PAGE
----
1) The war against the media conglomerates, if it wasn't already, is officially under way;
2) Stealing music is stealing music, so we're all gonna have to get over the idea of getting it for free, but
3) Fuck the RIAA.
Sure, we all want artists to get the respect and compensation they deserve, but believe me, the RIAA is not fighting on behalf of music artists. It's fighting on behalf of five of the biggest media conglomerates in the world, and the reason we're in this mess in the first place is because -- well, yes, it's because stealing is fun, but it's also because people have no reverence for commercial music and the entities that purvey it. And why should they? The major labels treat artists as interchangeable, disposable products.
Here's how the typical major-label recording contract is set up: The company signs star-struck hopefuls so intent on grabbing the brass ring they'll accept any terms handed to them. Those terms typically involve the label advancing an artist money -- note that this is a loan the artist is expected to pay back -- to record his major-label debut, an album for which the label will bring in a veteran producer who will, usually, take the act's sound and stuff it into one of a number of focus-group-tested formulas.
"We did get put with a big producer who tried to cookie-cutter us in some ways, which I think every band that gets signed does," says Ross Grant, guitarist for the roots-rock band Pseudopod, which signed to Interscope Records (which is owned by Vivendi-Universal) in October of 2001. The reason you may not have heard of Pseudopod, which hails from Danville, is because Interscope didn't feel the record was worth promoting.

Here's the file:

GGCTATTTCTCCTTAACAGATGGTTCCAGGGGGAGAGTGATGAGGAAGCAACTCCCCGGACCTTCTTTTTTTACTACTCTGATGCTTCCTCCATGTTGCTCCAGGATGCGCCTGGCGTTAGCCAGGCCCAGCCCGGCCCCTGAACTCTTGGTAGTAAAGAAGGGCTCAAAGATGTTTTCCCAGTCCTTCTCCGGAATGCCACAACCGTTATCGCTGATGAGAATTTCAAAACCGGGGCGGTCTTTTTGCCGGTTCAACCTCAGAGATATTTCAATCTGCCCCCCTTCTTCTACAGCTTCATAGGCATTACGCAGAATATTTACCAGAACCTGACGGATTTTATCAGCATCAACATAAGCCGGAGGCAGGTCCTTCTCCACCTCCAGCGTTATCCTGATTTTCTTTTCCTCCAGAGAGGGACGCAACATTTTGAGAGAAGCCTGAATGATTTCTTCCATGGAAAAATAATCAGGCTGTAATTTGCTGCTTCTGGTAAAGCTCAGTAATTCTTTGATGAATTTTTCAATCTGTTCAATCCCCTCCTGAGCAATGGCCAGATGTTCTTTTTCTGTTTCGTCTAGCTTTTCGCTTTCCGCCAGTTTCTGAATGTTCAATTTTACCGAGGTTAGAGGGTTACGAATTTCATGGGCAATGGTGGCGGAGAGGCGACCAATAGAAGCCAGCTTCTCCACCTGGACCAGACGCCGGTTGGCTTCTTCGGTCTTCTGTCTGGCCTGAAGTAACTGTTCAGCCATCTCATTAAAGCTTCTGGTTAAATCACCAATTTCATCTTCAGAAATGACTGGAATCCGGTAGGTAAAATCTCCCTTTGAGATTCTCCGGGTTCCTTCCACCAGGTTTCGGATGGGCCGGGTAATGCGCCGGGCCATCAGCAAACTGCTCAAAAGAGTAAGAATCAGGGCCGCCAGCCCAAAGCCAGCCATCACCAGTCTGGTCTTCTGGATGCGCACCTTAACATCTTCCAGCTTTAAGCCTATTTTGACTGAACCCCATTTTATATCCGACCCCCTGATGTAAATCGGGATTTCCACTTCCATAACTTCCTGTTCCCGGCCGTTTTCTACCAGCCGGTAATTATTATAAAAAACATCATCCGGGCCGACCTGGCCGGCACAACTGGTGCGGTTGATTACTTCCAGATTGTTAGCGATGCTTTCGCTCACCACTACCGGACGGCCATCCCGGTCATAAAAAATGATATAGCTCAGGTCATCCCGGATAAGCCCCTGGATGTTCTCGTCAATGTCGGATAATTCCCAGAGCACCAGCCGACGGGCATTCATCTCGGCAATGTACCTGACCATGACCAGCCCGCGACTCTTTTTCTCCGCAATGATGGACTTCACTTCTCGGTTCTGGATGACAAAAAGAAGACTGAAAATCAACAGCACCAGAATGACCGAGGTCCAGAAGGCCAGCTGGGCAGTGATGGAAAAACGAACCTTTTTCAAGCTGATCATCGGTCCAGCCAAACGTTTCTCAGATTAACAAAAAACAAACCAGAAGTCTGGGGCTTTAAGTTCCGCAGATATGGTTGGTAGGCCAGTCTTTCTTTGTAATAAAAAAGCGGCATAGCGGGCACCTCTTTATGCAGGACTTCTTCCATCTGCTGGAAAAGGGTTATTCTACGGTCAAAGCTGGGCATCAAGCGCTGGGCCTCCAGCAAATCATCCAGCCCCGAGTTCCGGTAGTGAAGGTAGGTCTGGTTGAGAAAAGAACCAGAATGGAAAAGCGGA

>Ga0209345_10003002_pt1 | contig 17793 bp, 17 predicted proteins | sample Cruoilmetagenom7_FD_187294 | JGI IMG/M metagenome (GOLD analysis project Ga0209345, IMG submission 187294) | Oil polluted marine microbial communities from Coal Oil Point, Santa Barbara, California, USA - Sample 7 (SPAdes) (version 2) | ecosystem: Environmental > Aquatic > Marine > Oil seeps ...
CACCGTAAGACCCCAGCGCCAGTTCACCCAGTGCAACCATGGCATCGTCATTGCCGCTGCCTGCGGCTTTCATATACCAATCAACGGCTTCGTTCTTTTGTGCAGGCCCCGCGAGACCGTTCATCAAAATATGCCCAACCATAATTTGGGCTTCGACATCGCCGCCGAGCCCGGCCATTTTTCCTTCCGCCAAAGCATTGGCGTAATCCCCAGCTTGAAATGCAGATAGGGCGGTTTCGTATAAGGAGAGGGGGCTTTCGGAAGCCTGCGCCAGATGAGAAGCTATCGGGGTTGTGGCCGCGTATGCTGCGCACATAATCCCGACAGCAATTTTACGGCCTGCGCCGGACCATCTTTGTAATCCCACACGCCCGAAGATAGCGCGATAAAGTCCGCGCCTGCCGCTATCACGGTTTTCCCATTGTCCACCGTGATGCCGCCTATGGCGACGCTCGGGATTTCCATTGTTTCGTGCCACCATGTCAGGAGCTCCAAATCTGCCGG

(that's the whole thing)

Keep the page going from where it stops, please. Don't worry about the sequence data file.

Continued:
See, even if the band manages to bring the album in on time and under budget -- a rarity -- the record label may decide not to release it, let alone promote it. If, however, a label's promo machine is put into play -- if the thinly veiled payola system that determines what goes on today's commercial radio stations is navigated, if all those wheat-pasted posters are put up around town (the expenses, by the way, for these and other promotions are billed to the artist) -- then the act's album just might have a chance of making some money. And then the act just might be able to pay back the huge costs it has incurred in finally getting the LP to you, the consumer -- that is, after it pays its various managers, booking agents, tour promoters, etc.
"Every penny the record label spends on you, you ultimately have to pay back," says Grant. "People don't realize it, but some bands that have sold like 2 million records don't even recoup their losses. I have friends in bands who have sold in the millions and still haven't recouped on their record deal."